For the last eight years, Amanda Bynes' life has been shrouded in mystery. Avoiding the spotlight at all costs and remaining coy about her personal struggles, she left millions of fans in the dark.
However, the much-loved actress best known for starring in the hit series, The Amanda Show has finally come out of retirement for a tell-all interview where nothing was off limits. Bynes sat down with Paper Magazine, to share her side of the story. And quite frankly, it's an emotional and empowering tale that takes the sting out of the vicious rumors and presumptuous headlines that have clouded her career for over a decade.
Bynes bares all in this exposé, refusing to shy away from the cold hard truth - that there was a period in her life where she was addicted to Adderall (a prescription she gained after faking ADD symptoms) and regularly abused harder recreational drugs such as molly and ecstasy.
Detailing her drug dependency, the actress said: "I definitely abused Adderall," she said. "When I was doing Hall Pass, I remember being in the trailer and I used to chew the Adderall tablets because I thought they made me [more] high [that way]," she admitted. "I remember chewing on a bunch of them and literally being scatterbrained and not being able to focus on my lines or memorize them for that matter."
Bynes' relationship with illicit drugs has never been a secret. In fact, it was slapped across the front of every newspaper in 2007 when she was charged with drink driving which in turn, led to three lengthy stints in rehab.
No doubt she struggled to transition into adult roles, however, in the last decade two questions have remained: Why did she quit acting? And what led to her demise?
Well, we finally have an answer. And it's sobering.
While filming the hit movie, She's The Man, in which Bynes plays a teenager soccer fanatic who dresses in drag to pose as her older brother in the hope of making the football team, she was struggling. And seeing herself on the big screen solidified what she always thought of herself: that she wasn't good enough.
"When the movie came out and I saw it, I went into a deep depression for 4-6 months because I didn't like how I looked when I was a boy." she explained. Seeing herself dressed in daggy (and baggy) clothes with short hair was "a super strange and out-of-body experience. It just really put me into a funk."
Her increasing drug usage mixed with her deteriorating mental health quickly became a potent cocktail. And by 2011, while filming Hall Pass, her life began to unravel.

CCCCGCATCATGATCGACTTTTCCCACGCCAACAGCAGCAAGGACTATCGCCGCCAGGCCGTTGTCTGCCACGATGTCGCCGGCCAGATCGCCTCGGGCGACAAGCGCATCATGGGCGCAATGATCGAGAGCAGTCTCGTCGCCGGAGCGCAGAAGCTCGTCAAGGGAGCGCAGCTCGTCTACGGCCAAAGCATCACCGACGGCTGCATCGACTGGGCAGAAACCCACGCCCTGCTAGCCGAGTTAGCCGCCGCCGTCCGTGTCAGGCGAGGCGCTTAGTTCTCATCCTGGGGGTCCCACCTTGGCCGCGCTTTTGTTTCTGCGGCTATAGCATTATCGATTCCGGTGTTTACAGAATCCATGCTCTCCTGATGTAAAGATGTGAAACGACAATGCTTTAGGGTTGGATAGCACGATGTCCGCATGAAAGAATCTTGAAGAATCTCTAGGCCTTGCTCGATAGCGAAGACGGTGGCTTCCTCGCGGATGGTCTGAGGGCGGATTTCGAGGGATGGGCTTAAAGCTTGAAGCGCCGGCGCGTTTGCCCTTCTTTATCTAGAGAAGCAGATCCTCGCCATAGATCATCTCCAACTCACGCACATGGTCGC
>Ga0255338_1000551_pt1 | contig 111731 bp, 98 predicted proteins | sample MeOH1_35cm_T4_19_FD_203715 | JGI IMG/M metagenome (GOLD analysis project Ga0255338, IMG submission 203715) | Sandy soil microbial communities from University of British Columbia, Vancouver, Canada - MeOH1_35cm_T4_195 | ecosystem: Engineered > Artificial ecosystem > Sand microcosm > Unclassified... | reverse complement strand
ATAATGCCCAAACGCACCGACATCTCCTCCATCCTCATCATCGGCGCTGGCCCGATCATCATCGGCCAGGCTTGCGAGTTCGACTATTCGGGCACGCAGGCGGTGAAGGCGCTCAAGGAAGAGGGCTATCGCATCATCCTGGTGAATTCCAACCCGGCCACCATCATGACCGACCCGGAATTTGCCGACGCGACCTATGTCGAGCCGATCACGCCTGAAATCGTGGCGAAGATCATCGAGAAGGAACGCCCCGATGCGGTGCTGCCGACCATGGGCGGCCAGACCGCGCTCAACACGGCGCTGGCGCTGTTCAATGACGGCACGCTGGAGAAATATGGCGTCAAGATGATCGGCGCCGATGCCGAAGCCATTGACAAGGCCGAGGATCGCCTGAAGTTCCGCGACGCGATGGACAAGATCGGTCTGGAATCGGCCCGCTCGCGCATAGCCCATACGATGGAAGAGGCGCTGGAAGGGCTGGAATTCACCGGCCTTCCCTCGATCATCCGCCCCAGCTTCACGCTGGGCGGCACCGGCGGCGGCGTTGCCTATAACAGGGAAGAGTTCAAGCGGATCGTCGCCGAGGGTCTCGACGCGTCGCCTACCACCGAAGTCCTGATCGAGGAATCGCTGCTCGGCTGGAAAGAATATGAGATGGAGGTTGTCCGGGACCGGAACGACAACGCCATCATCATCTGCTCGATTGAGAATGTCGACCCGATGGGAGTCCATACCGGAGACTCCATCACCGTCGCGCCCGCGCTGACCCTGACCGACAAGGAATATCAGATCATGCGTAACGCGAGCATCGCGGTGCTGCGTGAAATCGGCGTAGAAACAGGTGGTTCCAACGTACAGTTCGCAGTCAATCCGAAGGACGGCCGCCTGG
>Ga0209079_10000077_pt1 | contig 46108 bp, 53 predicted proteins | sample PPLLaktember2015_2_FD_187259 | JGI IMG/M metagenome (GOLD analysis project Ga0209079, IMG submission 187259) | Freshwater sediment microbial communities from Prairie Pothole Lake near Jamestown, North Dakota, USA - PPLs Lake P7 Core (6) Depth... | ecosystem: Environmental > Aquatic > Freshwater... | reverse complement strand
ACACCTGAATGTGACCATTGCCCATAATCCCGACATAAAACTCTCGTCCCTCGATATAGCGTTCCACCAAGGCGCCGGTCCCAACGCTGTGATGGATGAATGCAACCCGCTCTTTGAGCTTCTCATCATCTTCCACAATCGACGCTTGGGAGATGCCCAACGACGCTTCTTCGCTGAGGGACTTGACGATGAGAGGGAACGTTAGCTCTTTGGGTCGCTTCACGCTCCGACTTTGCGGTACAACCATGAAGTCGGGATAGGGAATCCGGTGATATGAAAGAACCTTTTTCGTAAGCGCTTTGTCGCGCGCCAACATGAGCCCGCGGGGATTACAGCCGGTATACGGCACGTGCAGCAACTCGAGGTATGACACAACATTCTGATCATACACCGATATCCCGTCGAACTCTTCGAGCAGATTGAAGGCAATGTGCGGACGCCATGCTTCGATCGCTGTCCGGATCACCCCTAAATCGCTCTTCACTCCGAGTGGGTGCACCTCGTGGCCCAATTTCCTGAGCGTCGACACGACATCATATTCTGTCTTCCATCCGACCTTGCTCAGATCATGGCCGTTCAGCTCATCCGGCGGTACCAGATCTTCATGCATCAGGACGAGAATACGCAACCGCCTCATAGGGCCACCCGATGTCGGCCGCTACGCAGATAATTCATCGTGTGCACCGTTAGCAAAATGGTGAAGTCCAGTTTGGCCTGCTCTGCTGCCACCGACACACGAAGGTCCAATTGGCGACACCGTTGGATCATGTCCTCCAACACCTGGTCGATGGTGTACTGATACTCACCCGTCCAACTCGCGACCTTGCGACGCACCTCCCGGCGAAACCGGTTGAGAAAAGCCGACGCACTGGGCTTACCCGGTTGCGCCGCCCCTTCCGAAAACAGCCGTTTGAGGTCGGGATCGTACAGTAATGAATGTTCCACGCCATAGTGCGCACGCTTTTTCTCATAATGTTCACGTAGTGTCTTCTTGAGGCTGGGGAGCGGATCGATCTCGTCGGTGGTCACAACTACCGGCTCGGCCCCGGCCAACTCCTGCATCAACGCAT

"When I was doing Hall Pass, I remember being in the trailer and I used to chew the Adderall tablets because I thought they made me [more] high [that way]," she said. "I remember seeing my image on the screen and literally tripping out and thinking my arm looked so fat because it was in the foreground or whatever and I remember rushing off set and thinking, Oh my god, I look so bad."
Jumping from one successful film to another, one thing remained: "I don't know if it was a drug-induced psychosis or what, but it affected my brain health than it affects other people. It absolutely changed my perception of things."
Convinced she should "never be on camera again" Bynes retired from acting, announcing the news on Twitter.
"I just had no purpose in life. I'd been working my whole life and [now] I was doing nothing." She continues, "I had a lot of time on my hands and I would 'wake and bake' and literally be stoned all day long. I got really into my drug usage and it became a really dark, sad world for me."
Following years of intense treatment and time away from the public eye, Bynes got her life back on track. Now studying at the Fashion Institute of Design and Merchandising, she proudly admits that her grades are good, and she even designed and made most the clothing items worn on the day of her Paper Magazine photo shoot.
The 32-year-old, who is four years sober and finally in a stable headspace, has one simple message for teenagers looking to experiment with drugs and alcohol.
"There are gateway drugs and certain things that you think are harmless, may actually affect you in a more harmful way," she said. "Be really, really careful because you could lose it all and ruin your entire life."
With a new lease on life, she is ready to get back into acting and is excited for what is to come.
"I have no fear of the future. I've been through the worst and came out the other end and survived it so I just feel like it's only up from here. I definitely want to get back into acting first!"